Studies on Drosophila MICAL indicate that its depletion affects actin architecture and bristle morphology (Hung et al., 2010). Accordingly, we next assessed the effect of MICAL1 and MICAL2 depletion on cellular F-actin. As demonstrated, RNA interference (RNAi) was successful in depleting >90% of endogenous MICAL1 (Fig. 5D) and >70% of exogenously expressed MICAL2 (Fig. 5E). In contrast to mock-treated cells (Fig. 5A), those lacking either MICAL1 or MICAL2 displayed radically altered F-actin morphology, with the loss of prominent stress fibers, enhanced levels of cortical actin, an enrichment of actin puncta in the cytoplasm, and F-actin concentrated in actin-rich protrusions (Fig. 5B,C; quantified in Fig. 6E). In addition, depletion of MICAL3 (as reflected by loss of mRNA for the MICAL3 isoform3 and modestly decreased expression of the MICAL3 isoform1; supplementary material Fig. S1B) induced enhanced levels of stress fibers per cell, and more elongated cells were observed (supplementary material Fig. S6). These results indicate that mammalian MICALs play an important role in the organization of actin stress fibers.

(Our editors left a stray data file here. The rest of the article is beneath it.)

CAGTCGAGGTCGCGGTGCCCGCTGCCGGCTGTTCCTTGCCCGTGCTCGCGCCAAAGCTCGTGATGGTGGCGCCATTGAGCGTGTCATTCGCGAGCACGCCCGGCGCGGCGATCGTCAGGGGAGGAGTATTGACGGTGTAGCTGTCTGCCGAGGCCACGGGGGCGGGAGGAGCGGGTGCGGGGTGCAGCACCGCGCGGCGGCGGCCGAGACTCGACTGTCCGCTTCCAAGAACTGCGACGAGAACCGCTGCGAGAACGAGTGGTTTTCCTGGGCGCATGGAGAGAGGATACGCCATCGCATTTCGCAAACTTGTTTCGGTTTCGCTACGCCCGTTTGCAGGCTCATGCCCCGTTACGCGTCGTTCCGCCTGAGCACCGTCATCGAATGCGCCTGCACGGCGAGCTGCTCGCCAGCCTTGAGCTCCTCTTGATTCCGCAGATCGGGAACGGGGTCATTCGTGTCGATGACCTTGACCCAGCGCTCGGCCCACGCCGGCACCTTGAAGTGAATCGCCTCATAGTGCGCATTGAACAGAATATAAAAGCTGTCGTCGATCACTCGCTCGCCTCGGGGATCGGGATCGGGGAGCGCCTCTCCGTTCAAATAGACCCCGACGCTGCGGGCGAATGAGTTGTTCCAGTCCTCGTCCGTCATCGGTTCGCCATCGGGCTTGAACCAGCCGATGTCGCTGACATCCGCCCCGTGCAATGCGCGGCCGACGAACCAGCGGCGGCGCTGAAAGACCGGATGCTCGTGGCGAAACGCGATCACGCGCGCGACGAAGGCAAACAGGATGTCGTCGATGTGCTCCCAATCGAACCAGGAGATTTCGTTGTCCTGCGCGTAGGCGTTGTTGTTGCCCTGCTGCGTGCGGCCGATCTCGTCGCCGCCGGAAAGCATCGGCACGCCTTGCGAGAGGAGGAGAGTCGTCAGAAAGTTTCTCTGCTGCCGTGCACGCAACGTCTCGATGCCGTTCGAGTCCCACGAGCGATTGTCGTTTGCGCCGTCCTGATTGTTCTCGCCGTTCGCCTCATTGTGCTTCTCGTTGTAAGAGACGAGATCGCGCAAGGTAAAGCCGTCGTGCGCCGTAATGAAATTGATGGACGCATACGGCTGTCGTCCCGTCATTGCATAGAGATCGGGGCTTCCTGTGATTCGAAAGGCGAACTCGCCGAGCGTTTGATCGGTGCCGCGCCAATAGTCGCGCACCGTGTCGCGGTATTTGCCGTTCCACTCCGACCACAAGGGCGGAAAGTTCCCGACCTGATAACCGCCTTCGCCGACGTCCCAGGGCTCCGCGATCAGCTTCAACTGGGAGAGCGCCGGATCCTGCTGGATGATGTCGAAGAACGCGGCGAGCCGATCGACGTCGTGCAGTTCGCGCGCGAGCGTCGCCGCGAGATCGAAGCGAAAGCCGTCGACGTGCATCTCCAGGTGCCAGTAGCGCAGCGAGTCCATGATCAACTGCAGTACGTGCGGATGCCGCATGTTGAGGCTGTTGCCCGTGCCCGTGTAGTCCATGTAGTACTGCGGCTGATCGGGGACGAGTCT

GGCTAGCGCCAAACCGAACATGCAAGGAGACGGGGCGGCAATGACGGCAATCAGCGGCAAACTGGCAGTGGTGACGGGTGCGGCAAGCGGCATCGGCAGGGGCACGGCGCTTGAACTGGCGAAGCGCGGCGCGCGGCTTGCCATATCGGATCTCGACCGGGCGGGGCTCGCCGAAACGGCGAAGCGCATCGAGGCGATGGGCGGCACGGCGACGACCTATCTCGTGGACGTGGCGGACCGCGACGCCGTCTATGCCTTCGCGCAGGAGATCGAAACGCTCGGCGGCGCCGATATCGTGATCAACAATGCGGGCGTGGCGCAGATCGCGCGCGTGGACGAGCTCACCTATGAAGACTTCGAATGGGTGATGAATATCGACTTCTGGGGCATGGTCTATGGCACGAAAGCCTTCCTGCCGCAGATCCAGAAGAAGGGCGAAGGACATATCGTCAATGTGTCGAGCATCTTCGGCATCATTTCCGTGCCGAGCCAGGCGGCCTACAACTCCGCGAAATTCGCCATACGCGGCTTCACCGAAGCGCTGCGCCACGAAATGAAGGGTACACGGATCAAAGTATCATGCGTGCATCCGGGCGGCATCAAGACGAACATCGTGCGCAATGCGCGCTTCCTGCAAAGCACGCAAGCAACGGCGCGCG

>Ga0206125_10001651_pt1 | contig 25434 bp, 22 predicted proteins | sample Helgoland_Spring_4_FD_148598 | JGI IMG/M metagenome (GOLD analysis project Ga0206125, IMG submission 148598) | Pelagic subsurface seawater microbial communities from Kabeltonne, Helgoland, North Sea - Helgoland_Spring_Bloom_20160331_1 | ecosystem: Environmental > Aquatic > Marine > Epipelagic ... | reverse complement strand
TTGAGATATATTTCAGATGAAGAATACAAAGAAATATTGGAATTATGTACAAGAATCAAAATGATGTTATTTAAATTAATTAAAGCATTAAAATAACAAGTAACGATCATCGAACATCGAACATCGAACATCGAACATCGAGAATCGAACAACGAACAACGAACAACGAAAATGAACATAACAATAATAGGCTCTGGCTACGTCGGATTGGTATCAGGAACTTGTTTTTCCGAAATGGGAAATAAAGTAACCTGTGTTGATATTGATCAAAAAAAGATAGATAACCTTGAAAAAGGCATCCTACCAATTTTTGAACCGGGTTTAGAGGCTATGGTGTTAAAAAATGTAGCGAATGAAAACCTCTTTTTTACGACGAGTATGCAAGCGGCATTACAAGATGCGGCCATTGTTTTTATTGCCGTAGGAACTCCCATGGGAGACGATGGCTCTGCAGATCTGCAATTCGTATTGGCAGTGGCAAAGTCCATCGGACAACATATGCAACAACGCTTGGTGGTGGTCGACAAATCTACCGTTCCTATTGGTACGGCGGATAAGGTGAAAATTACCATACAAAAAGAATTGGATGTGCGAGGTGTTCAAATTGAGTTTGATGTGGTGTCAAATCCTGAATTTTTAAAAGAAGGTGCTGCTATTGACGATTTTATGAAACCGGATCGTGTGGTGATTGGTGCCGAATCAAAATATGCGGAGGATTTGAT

To verify that the effects of MICAL protein knockdown are directly related to the loss of protein expression (and are not off-target effects), we instituted a ‘rescue’ system in which siRNA-resistant MICAL1 (with silent mutations in the cDNA) was reintroduced into depleted cells. As demonstrated (Fig. 6), the expression of HA–MICAL1 could be efficiently depleted with siRNA, and a siRNA-resistant HA–MICAL1 could be expressed in siRNA-treated cells (Fig. 6A,D). Moreover, cells expressing the siRNA-resistant HA–MICAL1 showed a decrease in actin-rich protrusions compared with the non-transfected (but MICAL1-depleted) cells (Fig. 6A–C; see non-transfected cells within dashed red lines and yellow arrows depicting protrusions). Because the generation of actin-rich protrusions was the most dramatic phenotype in MICAL1 knockdown cells, we used the presence of these structures to quantify the effects of knockdown of MICAL1 and MICAL2, as well as the ‘rescue’ of MICAL1 knockdown (Fig. 6E). As demonstrated, less than 15% of untreated cells normally displayed actin-rich protrusions, but knockdown of MICAL1 or MICAL2 increased the percentage of cells containing actin-rich protrusions to about 90% and 80%, respectively (Fig. 6E). Reintroduction of MICAL1 partially ‘rescued’ the knockdown phenotype, with only 50% of the cells exhibiting actin-rich protrusions (compared with >90% for MICAL1 knockdown). Because both MICAL2 knockdown and overexpression have complex effects on cellular actin, we were unable to carry out similar quantifiable rescue studies with this paralog.